How Should Schools Talk About Race?
Race and Education
by Andrew Henry
Now more than ever is the time where we need to pay attention to the needs of every student. Between the events surrounding the coronavirus, police brutality and racism in America, students need to be able to feel understood and heard, especially black students in particular.
How should schools talk about race?
Educators play a very significant role in making a child feel supported. When you think about it students spend more time with their teachers during the week than their parents. If students spend most of their time in school surrounded by their peers and educators, they need to feel safe and feel like they’re being seen.
What do anti-racist teachers do?
Take a look at this article from The Atlantic by Pirette McKamey titled What Anti-racist Teachers Do Differently. McKamey mentioned how black students will joyfully let you know who their favorite teacher is because that teacher simply knows how to work with them. It illustrates that black students want to work so it is important to establish a transparent teacher-student relationship throughout their educational journey. Mckamey mentions “As the principal of San Francisco’s Mission High School and an anti-racist educator for more than 30 years, I have witnessed countless black students thrive in classrooms where teachers see them accurately and show that they are happy to have them there. In these classes, students choose to sit in the front of the class, take careful notes, shoot their hands up in discussions, and ask unexpected questions that cause the teacher and other classmates to stop and think.”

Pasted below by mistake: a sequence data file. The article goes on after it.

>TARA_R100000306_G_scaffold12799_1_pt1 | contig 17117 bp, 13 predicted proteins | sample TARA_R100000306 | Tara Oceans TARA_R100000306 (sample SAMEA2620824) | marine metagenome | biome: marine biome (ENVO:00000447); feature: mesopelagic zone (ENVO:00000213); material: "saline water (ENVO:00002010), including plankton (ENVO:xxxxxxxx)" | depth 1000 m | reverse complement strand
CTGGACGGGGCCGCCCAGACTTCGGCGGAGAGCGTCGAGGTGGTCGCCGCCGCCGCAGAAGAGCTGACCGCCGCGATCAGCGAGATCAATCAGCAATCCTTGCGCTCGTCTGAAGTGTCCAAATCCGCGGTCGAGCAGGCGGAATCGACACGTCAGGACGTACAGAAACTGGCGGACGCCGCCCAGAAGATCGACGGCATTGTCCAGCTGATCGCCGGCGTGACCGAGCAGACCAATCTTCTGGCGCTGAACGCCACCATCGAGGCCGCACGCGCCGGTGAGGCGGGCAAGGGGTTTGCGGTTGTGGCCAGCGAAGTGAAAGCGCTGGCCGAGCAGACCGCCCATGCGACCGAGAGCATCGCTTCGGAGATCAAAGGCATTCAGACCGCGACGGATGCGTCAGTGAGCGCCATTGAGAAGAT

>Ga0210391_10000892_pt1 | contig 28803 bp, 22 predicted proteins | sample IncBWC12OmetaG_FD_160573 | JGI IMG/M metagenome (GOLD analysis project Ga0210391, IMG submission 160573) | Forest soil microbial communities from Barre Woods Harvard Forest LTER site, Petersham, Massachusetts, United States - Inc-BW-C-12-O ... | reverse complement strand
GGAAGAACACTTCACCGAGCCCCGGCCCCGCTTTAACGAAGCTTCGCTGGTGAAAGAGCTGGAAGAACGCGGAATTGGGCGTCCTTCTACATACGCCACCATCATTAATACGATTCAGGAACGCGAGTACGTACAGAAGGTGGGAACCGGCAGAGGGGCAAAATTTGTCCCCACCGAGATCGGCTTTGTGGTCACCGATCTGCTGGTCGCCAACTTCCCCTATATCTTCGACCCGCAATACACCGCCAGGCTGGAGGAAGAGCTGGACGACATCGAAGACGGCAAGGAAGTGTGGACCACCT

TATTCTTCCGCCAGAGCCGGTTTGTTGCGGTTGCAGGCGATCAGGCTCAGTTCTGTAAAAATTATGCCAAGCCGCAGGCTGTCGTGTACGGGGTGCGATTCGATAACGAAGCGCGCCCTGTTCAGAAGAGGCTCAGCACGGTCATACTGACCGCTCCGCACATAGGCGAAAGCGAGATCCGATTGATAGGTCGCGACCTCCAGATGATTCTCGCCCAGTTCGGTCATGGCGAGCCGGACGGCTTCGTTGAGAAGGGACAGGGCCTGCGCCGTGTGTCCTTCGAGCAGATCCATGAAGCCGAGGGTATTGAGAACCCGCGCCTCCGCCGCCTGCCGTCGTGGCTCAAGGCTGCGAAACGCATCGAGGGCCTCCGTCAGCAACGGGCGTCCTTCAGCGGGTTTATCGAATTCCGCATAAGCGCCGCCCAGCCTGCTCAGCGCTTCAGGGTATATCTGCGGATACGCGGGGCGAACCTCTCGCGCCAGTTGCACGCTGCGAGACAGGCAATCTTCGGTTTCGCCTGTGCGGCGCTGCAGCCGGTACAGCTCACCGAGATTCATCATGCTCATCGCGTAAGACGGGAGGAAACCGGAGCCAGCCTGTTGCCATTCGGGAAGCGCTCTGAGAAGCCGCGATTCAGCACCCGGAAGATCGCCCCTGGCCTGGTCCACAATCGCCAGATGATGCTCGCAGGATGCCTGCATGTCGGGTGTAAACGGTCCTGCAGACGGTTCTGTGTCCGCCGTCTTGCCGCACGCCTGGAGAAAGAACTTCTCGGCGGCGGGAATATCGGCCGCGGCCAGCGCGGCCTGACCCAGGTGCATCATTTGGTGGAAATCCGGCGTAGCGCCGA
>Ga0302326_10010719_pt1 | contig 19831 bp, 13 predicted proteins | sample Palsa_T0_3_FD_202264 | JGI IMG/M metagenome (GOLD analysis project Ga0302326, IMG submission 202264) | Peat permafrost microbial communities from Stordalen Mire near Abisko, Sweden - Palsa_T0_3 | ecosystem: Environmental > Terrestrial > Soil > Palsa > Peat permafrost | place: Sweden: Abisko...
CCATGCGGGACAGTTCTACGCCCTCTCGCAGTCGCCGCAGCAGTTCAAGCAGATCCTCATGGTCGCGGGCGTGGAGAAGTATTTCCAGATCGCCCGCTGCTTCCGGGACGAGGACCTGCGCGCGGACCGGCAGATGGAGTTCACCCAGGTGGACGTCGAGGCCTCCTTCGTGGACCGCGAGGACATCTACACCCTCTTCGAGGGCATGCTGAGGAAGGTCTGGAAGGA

It’s time to pay attention to the little things that might not seem so little anymore, like if a student’s attitude dramatically shifts after discussing topics on race and injustice. Don’t be afraid to talk about it and push through; students should feel safe and free at school.
Every day is a learning process and finding ways to become better in your field is always a good thing. It’s no secret that we have seen a plethora of unfortunate events pertaining to racism during 2020. The question is what can we do? As educators directly dealing with students who have witnessed and dealt with racism there’s so much you can do to create a safe comfortable space for learning.
How can teachers learn more?
This article by The Conversation on 9 Tips Teachers Can use When Talking about Racism is a great introduction on reshaping your mindset to help facilitate some real long lasting change.
1. Provide accurate, historical context
2. Explain racism is not just done by ‘bad people’
3. Show the impacts of unintended harm
4. Encourage students to be brave in calling out racist behavior
5. Explain there are hierarchies within racism
6. Be aware of students’ racial trauma
7. Model inclusive behavior
8. Ensure diversity in the curriculum
9. Focus on change, not blame or shame
Read the full article here as the author provides more context including videos and other resources on each tip.
What Anti-racist Teachers Do Differently
9 Tips Teachers Can use When Talking about Racism
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